Burden of a cross

This article is inspired by a dream that I had the night before. If you are a sectarian, narrow-minded Buddhist who despise other faiths besides Buddhism, please skip this article. For blog followers who have any doubt, my refuge in the Triple Gems has not wavered. LOL.

This dream came as a surprise to me. I was in a room with heavy stone walls and I was just about to leave. A very kind-looking old man with silver hair was about to enter the room through a long corridor.

He was putting on his loose-fitting white shirt that appears soft and has multiple pleats. The opening of his shirt is on the left shoulder and he was trying to fasten the opening with a button that resembles a cufflinks.

As we neared each other, he asked for my help to put on that button. He felt like a peer or a friend to me and in my mind, I knew him as the Pope.

That button was exquisitely beautiful with the symbol of a cross in/on it and it seemed to glow. There was a sharp metal extension from the button and it acts like a ‘thorn’ that dug at his left shoulder. I can see a scar on his shoulder that is probably caused by it and I felt a deep sense of respect and compassion upon seeing that scar, and in my mind, I understood it as ‘burden of man’?

After helping him to fix that button in place, he said thank you and I left the room. Woke up.

In Buddhism, we are taught that karma cannot be transferred onto others. Nor can it be undertaken from others. No beings, (including gods and goddesses) have the power to do that. If we commit a bad karma, it is ours to bear. Bad karma cannot be washed away in a river, nor can it be absolved.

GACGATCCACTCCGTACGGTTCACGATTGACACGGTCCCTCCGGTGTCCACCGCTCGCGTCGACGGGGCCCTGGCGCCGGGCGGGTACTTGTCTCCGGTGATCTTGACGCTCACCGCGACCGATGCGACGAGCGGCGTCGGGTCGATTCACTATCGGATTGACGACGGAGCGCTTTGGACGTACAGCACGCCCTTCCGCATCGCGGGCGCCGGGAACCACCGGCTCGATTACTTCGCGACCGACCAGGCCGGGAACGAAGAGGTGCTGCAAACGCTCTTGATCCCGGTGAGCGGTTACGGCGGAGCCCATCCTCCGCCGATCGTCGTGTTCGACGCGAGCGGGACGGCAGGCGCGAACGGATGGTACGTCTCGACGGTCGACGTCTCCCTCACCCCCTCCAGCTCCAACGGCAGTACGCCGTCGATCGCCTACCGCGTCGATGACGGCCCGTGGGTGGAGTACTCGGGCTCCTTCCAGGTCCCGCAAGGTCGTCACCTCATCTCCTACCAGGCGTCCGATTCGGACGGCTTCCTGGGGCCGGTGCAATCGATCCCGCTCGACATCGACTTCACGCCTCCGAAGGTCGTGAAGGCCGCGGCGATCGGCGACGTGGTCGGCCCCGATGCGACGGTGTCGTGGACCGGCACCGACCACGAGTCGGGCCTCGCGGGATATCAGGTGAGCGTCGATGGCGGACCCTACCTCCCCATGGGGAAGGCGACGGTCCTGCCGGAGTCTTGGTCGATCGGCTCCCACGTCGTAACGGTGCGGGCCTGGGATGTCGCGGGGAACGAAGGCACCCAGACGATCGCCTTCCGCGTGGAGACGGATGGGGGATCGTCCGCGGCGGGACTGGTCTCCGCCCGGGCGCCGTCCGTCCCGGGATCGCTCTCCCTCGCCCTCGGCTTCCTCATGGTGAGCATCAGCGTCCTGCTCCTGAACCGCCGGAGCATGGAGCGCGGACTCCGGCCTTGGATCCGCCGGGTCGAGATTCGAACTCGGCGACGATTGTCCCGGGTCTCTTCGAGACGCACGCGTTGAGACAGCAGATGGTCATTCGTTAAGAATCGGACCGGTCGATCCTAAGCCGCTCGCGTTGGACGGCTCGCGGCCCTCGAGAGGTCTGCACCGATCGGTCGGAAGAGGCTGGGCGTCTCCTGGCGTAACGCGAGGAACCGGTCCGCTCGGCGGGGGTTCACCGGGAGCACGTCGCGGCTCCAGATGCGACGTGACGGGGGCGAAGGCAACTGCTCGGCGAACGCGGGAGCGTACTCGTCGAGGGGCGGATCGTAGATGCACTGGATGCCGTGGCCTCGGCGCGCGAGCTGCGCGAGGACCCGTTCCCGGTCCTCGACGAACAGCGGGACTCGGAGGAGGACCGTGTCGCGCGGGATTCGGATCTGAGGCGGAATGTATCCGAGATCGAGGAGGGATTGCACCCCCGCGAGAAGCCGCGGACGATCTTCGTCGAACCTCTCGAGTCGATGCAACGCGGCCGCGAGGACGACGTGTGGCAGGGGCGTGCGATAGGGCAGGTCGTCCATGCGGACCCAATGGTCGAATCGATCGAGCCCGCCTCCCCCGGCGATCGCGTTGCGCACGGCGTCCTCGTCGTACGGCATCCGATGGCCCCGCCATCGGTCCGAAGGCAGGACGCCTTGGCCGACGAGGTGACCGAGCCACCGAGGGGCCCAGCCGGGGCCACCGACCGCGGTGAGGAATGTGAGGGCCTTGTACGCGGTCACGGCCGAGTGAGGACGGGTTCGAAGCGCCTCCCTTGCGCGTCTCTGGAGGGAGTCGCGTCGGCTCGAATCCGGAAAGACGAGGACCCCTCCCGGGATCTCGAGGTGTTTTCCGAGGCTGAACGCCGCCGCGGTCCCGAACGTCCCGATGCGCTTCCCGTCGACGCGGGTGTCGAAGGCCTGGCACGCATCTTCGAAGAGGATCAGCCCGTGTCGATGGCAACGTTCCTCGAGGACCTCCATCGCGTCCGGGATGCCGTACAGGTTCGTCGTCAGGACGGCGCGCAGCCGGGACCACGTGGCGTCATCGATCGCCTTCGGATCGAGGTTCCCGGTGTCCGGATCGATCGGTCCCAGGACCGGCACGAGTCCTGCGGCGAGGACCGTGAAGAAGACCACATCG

So what can we do when we have bad karma? The solution is simply to do good and create good karma. To have patience and not to react negatively. For example, one tries not to steal or rob even when one is suffering from poverty.

Buddhist practices compassion by helping others who are suffering from bad karma. By offering a helping hand, we help to ease their suffering. Although the idea of undertaking the suffering of others is admirable and respectable, it is not possible. Otherwise, all sufferings in the world would have ceased upon the appearance of a savior.

On the other hand, certain mind training techniques involve the Buddhist practitioner imagining or visualizing the exchanging of their good fortune with the sufferings of others. That is just a mind training for cultivating an altruistic mind. It doesn’t happen in reality because karma is non-transferable. Otherwise, the world would have long been freed from suffering after the appearance of Buddha or Avalokitesvara.

For ordinary people like us, the idea of undertaking the sufferings of others, invokes a sense of respect. This is because we still have the notion of a Self and Others. The idea of a Bodhisattva untiringly helping sentient beings becomes admirable. We cannot imagine wishing to undertake the sufferings of others unto ourselves. But that thought is just our delusions running in our minds. In reality, there is no Self, to begin with. Thus, a Bodhisattva has no tiredness and no burden to bear. No suffering.

While we are still in a dream, some people practice with a thorn and we have to respect their practice too.

ULTIMATELY, The thorn is in a dream and is not there when we awake.

May all be well and happy.

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